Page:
“The Crisis of American Democracy:” WaPo media columnist Margaret Sullivan on the collapse of local journalism

Most people might assume that the greatest threat to the media is President Trump’s relentless assaults on what he falsely calls “fake news.” But Washington Post media columnist Margaret Sullivan argues, “Another crisis is happening more quietly. Some of the most trusted sources of news—local sources, particularly local newspapers—are slipping away, never to return. The cost to democracy is great.” Sullivan is the former public editor at the New York Times and the former editor of the Buffalo News. Her new book is Ghosting the News: Local Journalism and the Crisis of American Democracy. She documents how nearly half of newsroom staffs have lost their jobs since 2008, the forces working against journalism, the dire implications for democracy, accountability and public participation, and where she finds hope (hint: Vermont’s own vtdigger is one). (July 15, 2020 broadcast)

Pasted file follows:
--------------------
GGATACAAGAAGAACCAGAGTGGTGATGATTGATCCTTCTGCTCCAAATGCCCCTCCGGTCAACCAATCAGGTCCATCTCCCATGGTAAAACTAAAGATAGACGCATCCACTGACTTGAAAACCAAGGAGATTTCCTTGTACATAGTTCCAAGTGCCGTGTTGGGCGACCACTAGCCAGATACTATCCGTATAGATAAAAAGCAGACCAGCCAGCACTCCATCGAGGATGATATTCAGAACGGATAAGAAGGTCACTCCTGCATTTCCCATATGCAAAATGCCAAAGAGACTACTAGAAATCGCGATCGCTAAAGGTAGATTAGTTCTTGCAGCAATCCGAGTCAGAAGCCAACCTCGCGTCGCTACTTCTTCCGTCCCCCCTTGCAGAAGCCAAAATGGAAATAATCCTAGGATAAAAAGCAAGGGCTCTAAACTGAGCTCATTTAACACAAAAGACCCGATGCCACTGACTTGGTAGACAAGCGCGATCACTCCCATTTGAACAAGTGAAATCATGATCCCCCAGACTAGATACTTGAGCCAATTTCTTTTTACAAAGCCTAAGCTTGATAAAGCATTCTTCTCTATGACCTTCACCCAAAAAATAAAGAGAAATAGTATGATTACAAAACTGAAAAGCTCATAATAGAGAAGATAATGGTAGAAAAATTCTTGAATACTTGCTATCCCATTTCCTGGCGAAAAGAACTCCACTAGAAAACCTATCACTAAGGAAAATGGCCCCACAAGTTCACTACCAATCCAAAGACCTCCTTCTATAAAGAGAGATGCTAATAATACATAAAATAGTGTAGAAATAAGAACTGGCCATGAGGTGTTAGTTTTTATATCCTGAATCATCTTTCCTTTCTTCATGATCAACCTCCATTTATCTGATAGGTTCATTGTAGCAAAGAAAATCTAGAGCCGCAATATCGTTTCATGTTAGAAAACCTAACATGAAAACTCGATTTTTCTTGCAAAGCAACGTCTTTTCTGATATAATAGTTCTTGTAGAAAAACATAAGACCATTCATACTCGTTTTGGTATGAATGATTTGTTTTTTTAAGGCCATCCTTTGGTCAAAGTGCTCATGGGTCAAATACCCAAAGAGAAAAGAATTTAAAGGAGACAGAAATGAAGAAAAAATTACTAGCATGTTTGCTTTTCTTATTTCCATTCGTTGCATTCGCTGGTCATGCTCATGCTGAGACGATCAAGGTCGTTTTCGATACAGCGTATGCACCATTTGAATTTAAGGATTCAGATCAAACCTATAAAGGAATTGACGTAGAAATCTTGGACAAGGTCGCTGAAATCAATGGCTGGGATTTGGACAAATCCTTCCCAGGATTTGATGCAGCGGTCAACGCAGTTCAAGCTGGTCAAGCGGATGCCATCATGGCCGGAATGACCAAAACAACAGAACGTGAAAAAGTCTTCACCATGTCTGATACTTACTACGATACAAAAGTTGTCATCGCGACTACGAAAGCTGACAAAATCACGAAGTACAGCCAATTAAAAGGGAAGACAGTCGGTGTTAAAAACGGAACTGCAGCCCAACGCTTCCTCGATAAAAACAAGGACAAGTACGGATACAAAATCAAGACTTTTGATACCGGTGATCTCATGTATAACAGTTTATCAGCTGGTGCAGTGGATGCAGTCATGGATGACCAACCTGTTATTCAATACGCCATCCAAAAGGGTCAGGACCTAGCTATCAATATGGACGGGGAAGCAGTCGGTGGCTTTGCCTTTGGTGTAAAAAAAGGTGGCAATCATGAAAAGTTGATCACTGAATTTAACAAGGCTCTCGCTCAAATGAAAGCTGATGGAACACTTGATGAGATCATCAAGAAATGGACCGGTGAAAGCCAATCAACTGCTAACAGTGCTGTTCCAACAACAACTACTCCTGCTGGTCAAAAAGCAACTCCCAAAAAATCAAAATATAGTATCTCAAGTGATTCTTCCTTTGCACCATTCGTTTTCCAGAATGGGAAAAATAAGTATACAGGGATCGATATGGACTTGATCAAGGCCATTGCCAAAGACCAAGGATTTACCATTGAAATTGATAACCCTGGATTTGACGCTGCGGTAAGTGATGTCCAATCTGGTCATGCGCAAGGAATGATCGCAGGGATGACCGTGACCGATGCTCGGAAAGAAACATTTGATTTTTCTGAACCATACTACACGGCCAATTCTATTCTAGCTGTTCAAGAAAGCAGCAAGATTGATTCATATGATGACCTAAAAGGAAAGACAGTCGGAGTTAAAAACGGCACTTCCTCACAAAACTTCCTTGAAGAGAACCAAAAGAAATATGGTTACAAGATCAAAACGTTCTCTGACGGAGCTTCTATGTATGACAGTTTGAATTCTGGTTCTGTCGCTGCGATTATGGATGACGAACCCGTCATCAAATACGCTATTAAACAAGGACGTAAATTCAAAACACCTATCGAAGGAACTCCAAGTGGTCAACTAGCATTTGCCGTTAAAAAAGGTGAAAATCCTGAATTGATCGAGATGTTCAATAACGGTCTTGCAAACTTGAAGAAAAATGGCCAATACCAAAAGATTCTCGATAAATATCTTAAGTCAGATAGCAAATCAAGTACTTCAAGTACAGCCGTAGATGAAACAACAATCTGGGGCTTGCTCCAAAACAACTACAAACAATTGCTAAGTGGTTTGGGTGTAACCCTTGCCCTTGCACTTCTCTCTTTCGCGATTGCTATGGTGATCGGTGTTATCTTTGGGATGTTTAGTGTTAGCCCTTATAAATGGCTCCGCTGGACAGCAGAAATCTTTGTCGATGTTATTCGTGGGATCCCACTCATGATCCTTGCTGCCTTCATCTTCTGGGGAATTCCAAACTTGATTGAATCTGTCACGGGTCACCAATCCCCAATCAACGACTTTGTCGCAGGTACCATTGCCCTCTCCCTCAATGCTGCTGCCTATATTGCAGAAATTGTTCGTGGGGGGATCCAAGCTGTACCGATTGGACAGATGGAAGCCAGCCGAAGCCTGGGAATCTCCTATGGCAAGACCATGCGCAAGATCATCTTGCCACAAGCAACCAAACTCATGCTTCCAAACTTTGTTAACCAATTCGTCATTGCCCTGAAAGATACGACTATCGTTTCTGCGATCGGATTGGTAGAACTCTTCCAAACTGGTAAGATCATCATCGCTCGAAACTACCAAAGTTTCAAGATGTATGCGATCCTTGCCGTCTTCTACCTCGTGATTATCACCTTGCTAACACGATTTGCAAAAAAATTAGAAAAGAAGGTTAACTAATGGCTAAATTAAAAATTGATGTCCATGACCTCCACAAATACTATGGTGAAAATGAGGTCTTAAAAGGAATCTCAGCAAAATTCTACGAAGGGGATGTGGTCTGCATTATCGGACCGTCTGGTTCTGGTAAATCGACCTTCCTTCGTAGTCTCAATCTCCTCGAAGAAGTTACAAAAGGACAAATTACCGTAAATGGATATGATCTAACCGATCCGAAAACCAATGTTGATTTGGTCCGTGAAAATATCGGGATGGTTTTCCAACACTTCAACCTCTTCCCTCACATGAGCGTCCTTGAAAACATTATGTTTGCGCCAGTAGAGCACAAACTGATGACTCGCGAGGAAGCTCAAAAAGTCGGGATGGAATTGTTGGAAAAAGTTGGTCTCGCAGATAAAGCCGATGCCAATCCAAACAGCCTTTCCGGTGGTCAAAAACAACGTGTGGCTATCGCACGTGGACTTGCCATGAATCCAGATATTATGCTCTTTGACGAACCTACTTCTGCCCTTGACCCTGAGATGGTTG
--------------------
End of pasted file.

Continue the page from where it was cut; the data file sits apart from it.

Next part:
Margaret Sullivan, media columnist, Washington Post

How Democracies Die: Harvard Prof. Steven Levitsky

Is America on the brink of authoritarianism? Steven Levitsky has been wrestling with that question. Levistky is professor of government at Harvard University and is co-author, with fellow Harvard Professor Daniel Ziblatt, of the international bestselling book, How Democracies Die. “There’s lot to worry about,” says Levitsky. (June 10, 2020 broadcast)

This conversation has also been published as an article in Medium, “How Democracies Die.”

Steven Levitsky, Professor of Government, Harvard University, co-author, How Democracies Die